The recent bump in home sales are a sign of U.S. consumers' resilience despite a darkening outlook for growth. Cheaper borrowing costs have improved affordability for buyers, making them more eager to buy despite rising prices amid a shortage of properties for sale.
"Consumers seem to still be confident in their finances, and are clearly feeling good enough to make large purchases such as buying a home," said John Pataky, executive vice president at TIAA Bank. "The prolonged period of low mortgage rates has helped pull buyers off the sidelines by making home purchases a more affordable proposition."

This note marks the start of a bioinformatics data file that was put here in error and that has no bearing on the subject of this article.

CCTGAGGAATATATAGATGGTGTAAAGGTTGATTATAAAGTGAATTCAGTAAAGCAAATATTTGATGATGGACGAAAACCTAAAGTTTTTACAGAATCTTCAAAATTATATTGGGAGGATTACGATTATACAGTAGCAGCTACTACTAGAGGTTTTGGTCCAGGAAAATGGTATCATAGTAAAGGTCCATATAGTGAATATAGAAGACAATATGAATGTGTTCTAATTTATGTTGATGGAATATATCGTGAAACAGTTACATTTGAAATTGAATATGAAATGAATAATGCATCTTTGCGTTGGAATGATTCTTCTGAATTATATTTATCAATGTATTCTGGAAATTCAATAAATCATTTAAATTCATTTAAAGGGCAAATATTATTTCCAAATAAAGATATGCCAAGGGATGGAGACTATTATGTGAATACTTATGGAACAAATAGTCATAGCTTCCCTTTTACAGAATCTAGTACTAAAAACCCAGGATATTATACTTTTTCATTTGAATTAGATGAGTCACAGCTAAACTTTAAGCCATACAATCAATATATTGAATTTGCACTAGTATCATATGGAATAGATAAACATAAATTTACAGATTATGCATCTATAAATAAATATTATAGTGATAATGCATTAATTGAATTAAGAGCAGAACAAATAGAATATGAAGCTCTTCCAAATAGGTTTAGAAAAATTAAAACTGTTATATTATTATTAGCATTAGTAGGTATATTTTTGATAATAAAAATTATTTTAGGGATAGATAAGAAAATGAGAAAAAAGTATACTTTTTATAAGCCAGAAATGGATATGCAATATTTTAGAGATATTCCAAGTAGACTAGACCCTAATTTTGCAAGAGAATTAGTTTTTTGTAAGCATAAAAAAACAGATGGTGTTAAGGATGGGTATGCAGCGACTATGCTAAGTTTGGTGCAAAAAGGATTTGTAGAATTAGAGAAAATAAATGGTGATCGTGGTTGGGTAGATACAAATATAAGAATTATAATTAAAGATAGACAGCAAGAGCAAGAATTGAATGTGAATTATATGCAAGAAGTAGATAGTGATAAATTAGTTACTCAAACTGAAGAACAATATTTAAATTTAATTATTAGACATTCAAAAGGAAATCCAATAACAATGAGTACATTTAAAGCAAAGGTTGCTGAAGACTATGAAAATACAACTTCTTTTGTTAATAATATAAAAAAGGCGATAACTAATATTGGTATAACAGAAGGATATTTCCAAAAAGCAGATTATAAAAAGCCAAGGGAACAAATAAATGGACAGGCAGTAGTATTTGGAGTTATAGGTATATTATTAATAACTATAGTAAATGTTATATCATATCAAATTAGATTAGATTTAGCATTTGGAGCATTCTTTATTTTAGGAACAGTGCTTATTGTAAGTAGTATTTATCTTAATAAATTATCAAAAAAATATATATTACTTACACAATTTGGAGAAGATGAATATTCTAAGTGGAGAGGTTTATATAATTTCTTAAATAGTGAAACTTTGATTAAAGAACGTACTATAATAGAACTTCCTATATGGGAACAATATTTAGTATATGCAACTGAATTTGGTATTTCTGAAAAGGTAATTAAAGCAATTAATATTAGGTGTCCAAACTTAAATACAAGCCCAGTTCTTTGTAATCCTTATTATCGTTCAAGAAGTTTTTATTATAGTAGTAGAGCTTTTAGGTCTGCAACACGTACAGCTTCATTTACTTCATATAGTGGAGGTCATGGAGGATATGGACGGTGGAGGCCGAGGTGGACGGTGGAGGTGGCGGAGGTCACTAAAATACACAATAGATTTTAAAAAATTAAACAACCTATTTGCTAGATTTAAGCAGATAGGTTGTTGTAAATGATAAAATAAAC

The median sales price climbed 4.7% from a year ago to $278,200, outpacing average wage gains. Homebuyers have been a beneficiary from the recent economic uncertainty, as interest rates have fallen in response to slower global growth and President Donald Trump's tariffs against China.
The 30-year mortgage rate averaged 3.73% this week, down from 4.65% a year ago, according to mortgage buyer Freddie Mac. Still, the upside is limited by a decline in sales listings. There were 1.86 million properties for sale at the end of August, down 2.6% from a year ago.
The inventory crunch appears to be most pronounced in starter homes priced below $250,000, the kinds of properties that are generally affordable for first-time buyers. Sales of homes worth less than $250,000 have fallen in the past year, while sales of home priced between $250,000 and $1 million have risen.